QUESTION #4. FOR OUR LEGISLATORS… Did you mean for the DOH to study ways to introduce pumps into a conventional system? Since we all typically use the STANDARD DEFINITION OF PASSIVE, we all (legislators and citizens alike!) thought the whole idea was to find ways to reduce nitrogen using NO ELECTRICITY, NO MECHANICAL MOVING PARTS.
QUESTION #5. Would someone please look into this? From checking with a few people, it is questionable that the TRAP committee ever voted on the definition change, and obviously, only a few people have picked up on it.
From your editor.
One theme has emerged from the past two years. This has not been a battle for solutions. It’s been a battle over agendas. That’s clear from the rhetoric and from the attempts to pass rules and manipulate a pre-determined outcome and solution that have a devastating impact on residents. These battles have been over rules that defy logic and legislative intent with no promise of achieving the stated goal of nitrogen reduction. Supporters of these rules – and we are naming names – such as the environmental groups have labeled residents and businesses as devoted polluters. The association that supposedly represents septic and PBTS contractors has lobbied actively and then reversed themselves about their support for unwarranted and highly profitable inspection and mandates, when even their members objected to the association position.
Clearly, the manipulation, the name-calling and vilification of our state’s residents and our business owners has to stop. For Mr. Armingeon of St. John’s Riverkeeper to make the statement he did is insulting, untrue and counterproductive. We have heard similar statements from the press, Sen. Constantine, Mr. Lee, and many others involved in this. It’s time they acknowledged they do not have a corner on appreciating and protecting the environment. As an example, your editor has been recycling glass since the ‘70’s when brown, green, and clear bottles had to be separated by color and driven to a once a month to a recycling center. Another resident active in our grassroots effort has painstakingly replanted her entire yard in native plants in order to reduce water consumption. It’s truly beautiful. This resident spends all her vacation time kayaking Florida’s rivers. And, there are many more like this.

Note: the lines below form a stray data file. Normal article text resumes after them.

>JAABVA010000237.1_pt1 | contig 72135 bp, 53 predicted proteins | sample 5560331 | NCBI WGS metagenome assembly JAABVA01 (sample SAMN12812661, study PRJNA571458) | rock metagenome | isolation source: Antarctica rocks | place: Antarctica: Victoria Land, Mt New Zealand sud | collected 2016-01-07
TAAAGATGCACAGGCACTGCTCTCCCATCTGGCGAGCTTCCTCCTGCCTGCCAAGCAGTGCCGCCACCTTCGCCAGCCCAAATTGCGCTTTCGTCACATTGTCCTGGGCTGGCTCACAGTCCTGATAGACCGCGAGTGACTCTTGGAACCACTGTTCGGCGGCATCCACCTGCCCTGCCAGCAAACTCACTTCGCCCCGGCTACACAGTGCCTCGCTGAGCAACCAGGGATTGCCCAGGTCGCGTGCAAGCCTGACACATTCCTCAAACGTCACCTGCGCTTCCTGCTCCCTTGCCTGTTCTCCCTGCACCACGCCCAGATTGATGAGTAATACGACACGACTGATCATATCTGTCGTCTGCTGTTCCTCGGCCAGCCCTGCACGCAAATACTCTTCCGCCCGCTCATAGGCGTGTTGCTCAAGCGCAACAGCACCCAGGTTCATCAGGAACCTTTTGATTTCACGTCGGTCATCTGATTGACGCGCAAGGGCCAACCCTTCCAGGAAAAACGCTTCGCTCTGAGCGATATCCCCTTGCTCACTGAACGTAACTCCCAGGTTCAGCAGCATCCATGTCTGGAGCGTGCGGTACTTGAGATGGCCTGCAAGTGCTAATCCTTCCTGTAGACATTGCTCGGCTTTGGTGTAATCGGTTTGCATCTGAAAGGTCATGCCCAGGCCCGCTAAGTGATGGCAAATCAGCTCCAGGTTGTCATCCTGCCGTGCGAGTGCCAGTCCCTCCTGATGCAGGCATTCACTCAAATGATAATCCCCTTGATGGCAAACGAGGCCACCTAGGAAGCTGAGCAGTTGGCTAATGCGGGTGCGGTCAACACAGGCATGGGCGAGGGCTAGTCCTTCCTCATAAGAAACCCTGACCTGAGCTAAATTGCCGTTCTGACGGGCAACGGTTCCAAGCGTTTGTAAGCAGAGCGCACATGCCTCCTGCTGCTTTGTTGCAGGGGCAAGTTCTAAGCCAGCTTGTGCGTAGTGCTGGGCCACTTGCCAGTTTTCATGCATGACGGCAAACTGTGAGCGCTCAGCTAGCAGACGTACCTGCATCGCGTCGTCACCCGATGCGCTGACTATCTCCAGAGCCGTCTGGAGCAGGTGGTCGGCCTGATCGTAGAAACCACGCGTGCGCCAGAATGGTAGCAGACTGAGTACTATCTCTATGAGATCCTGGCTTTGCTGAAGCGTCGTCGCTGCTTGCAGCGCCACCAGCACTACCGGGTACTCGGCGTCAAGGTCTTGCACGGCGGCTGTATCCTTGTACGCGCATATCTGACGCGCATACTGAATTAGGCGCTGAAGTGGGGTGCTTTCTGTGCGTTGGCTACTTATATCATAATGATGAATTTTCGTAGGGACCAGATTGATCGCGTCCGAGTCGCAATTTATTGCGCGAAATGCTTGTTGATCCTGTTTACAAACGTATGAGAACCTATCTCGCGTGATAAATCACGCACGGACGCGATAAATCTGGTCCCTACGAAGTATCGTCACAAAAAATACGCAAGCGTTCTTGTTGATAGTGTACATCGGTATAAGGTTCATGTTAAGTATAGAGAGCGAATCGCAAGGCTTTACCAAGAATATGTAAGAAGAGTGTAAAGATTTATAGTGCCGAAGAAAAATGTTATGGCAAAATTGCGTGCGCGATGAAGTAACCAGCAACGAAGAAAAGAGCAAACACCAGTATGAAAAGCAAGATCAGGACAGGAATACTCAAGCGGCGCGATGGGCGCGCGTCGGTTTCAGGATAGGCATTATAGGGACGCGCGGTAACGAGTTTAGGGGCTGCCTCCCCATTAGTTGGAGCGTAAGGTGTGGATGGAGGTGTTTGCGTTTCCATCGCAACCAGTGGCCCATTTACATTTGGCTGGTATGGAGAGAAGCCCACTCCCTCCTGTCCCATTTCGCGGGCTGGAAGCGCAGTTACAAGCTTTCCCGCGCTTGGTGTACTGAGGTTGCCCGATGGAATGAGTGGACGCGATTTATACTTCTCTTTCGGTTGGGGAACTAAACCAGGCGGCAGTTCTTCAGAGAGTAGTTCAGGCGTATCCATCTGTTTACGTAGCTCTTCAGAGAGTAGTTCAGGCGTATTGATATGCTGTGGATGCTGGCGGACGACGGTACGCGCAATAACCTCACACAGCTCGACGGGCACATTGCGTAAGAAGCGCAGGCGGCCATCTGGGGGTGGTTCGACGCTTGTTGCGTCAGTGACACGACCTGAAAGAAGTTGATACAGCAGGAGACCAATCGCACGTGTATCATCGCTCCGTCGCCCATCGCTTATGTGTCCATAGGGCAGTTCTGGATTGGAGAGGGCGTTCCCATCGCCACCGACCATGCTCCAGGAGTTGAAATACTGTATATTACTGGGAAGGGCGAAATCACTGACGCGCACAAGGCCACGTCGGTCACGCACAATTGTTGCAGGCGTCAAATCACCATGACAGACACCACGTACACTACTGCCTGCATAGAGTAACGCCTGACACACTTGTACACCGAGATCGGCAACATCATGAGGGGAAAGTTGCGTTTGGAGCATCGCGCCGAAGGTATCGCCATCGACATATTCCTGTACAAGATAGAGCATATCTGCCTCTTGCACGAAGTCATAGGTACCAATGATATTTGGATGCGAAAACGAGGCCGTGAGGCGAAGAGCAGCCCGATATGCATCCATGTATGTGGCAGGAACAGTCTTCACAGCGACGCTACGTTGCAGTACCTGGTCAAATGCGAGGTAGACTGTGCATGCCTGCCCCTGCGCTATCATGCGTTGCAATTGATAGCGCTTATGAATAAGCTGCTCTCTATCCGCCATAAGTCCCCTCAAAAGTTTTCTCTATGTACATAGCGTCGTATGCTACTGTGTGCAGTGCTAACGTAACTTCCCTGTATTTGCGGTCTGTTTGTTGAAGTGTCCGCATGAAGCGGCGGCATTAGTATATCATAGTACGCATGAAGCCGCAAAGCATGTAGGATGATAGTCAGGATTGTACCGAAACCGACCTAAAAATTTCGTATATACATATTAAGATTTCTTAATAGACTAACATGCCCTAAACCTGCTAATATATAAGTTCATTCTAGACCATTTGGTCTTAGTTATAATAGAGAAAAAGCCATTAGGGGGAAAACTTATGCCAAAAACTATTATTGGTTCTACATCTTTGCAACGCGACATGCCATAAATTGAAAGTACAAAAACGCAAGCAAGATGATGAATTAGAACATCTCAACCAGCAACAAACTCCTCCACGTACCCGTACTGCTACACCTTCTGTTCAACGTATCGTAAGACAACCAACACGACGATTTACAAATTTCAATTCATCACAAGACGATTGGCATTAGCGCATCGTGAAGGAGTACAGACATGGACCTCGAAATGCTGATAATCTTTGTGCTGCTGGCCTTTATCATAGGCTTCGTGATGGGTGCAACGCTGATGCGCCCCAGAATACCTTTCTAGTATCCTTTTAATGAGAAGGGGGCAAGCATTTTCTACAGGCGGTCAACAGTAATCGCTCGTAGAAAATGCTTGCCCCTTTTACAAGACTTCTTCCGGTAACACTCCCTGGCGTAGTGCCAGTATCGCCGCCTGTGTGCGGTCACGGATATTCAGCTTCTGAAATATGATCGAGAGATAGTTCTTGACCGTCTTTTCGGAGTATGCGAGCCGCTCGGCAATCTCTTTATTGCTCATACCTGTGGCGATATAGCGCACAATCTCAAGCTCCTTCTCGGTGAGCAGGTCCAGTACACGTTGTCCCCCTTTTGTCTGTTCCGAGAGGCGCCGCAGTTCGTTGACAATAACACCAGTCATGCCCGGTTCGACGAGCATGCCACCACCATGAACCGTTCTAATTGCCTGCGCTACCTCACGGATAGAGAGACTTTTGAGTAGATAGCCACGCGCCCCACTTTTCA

It’s time to come to the table and evaluate all options, bring to the discussion solutions instead of agendas, evaluate everything in terms of win-win, instead of winners and losers. How do you distinguish between solutions and agendas? Test to determine who gets hurt and how much. Strive for “do no harm” to the humans or the environment. Achieve outcomes that are better than expected for both. There is no room anymore for rules, proposals or so-called solutions that are accomplished through deception and manipulation.
Every rule pushed by DoH so far smacks of agenda, not solution. So, we are urging the polar opposites to open the door to discussion. Dump pre-conceived and arrogant mind-sets. Trust, but verify that the rationale is not self-serving, the science is correct, and the solutions will be livable and effective. No nitrogen remedy should be adopted simply because it’s easier to test for compliance! Ask! Is there a verifiable need? Is there a solution that will do the job as good or better with fewer negative consequences? No one should suffer severe economic hardship to make the DOH job easy of testing for compliance. Every human has a right to stand equal in importance to nitrogen, and every human and creature needs clean water. Go for Win-win. This is not an exercise in power politics and padding bureaucratic authority and budgets. Language matters – so say only what is true and productive. God gave us all two ears and one mouth, so we would listen twice as much as we talk. Show respect for the concerns of others, and sincerely entertain solutions you never thought of.